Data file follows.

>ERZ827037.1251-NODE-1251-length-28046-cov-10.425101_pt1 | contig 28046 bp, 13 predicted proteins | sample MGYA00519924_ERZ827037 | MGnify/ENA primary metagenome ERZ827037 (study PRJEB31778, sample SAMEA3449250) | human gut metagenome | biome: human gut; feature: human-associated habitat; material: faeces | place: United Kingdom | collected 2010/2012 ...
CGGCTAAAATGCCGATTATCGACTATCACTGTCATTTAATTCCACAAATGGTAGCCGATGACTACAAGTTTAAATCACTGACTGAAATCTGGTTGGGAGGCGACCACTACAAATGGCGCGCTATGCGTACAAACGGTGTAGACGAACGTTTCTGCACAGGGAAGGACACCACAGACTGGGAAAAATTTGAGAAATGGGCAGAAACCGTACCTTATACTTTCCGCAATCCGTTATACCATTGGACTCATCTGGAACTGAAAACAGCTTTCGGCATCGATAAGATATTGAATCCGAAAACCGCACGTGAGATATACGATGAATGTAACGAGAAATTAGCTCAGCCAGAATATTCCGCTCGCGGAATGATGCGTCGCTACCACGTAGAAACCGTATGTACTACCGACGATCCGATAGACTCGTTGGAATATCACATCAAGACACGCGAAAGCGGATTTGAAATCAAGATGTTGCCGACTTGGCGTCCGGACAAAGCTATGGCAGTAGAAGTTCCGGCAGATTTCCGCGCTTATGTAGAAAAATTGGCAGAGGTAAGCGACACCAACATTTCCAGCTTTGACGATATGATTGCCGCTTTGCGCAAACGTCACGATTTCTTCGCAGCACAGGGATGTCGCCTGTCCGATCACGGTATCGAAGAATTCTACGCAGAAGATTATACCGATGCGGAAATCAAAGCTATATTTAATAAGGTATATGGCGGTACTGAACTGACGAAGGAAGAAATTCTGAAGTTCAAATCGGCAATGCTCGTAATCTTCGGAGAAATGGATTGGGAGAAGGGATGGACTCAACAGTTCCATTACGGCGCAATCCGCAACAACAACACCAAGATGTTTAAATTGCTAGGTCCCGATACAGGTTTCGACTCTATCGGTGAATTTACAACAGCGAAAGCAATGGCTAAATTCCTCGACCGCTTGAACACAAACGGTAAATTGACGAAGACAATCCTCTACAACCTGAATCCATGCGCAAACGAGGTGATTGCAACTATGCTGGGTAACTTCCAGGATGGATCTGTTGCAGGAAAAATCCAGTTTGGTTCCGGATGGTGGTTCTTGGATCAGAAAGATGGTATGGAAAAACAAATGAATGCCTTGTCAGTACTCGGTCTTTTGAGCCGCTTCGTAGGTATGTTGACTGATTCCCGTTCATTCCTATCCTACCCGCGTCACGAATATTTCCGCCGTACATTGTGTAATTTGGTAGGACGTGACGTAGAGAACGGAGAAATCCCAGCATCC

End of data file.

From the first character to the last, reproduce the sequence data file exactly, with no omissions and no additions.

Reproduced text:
>ERZ827037.1251-NODE-1251-length-28046-cov-10.425101_pt1 | contig 28046 bp, 13 predicted proteins | sample MGYA00519924_ERZ827037 | MGnify/ENA primary metagenome ERZ827037 (study PRJEB31778, sample SAMEA3449250) | human gut metagenome | biome: human gut; feature: human-associated habitat; material: faeces | place: United Kingdom | collected 2010/2012 ...
CGGCTAAAATGCCGATTATCGACTATCACTGTCATTTAATTCCACAAATGGTAGCCGATGACTACAAGTTTAAATCACTGACTGAAATCTGGTTGGGAGGCGACCACTACAAATGGCGCGCTATGCGTACAAACGGTGTAGACGAACGTTTCTGCACAGGGAAGGACACCACAGACTGGGAAAAATTTGAGAAATGGGCAGAAACCGTACCTTATACTTTCCGCAATCCGTTATACCATTGGACTCATCTGGAACTGAAAACAGCTTTCGGCATCGATAAGATATTGAATCCGAAAACCGCACGTGAGATATACGATGAATGTAACGAGAAATTAGCTCAGCCAGAATATTCCGCTCGCGGAATGATGCGTCGCTACCACGTAGAAACCGTATGTACTACCGACGATCCGATAGACTCGTTGGAATATCACATCAAGACACGCGAAAGCGGATTTGAAATCAAGATGTTGCCGACTTGGCGTCCGGACAAAGCTATGGCAGTAGAAGTTCCGGCAGATTTCCGCGCTTATGTAGAAAAATTGGCAGAGGTAAGCGACACCAACATTTCCAGCTTTGACGATATGATTGCCGCTTTGCGCAAACGTCACGATTTCTTCGCAGCACAGGGATGTCGCCTGTCCGATCACGGTATCGAAGAATTCTACGCAGAAGATTATACCGATGCGGAAATCAAAGCTATATTTAATAAGGTATATGGCGGTACTGAACTGACGAAGGAAGAAATTCTGAAGTTCAAATCGGCAATGCTCGTAATCTTCGGAGAAATGGATTGGGAGAAGGGATGGACTCAACAGTTCCATTACGGCGCAATCCGCAACAACAACACCAAGATGTTTAAATTGCTAGGTCCCGATACAGGTTTCGACTCTATCGGTGAATTTACAACAGCGAAAGCAATGGCTAAATTCCTCGACCGCTTGAACACAAACGGTAAATTGACGAAGACAATCCTCTACAACCTGAATCCATGCGCAAACGAGGTGATTGCAACTATGCTGGGTAACTTCCAGGATGGATCTGTTGCAGGAAAAATCCAGTTTGGTTCCGGATGGTGGTTCTTGGATCAGAAAGATGGTATGGAAAAACAAATGAATGCCTTGTCAGTACTCGGTCTTTTGAGCCGCTTCGTAGGTATGTTGACTGATTCCCGTTCATTCCTATCCTACCCGCGTCACGAATATTTCCGCCGTACATTGTGTAATTTGGTAGGACGTGACGTAGAGAACGGAGAAATCCCAGCATCC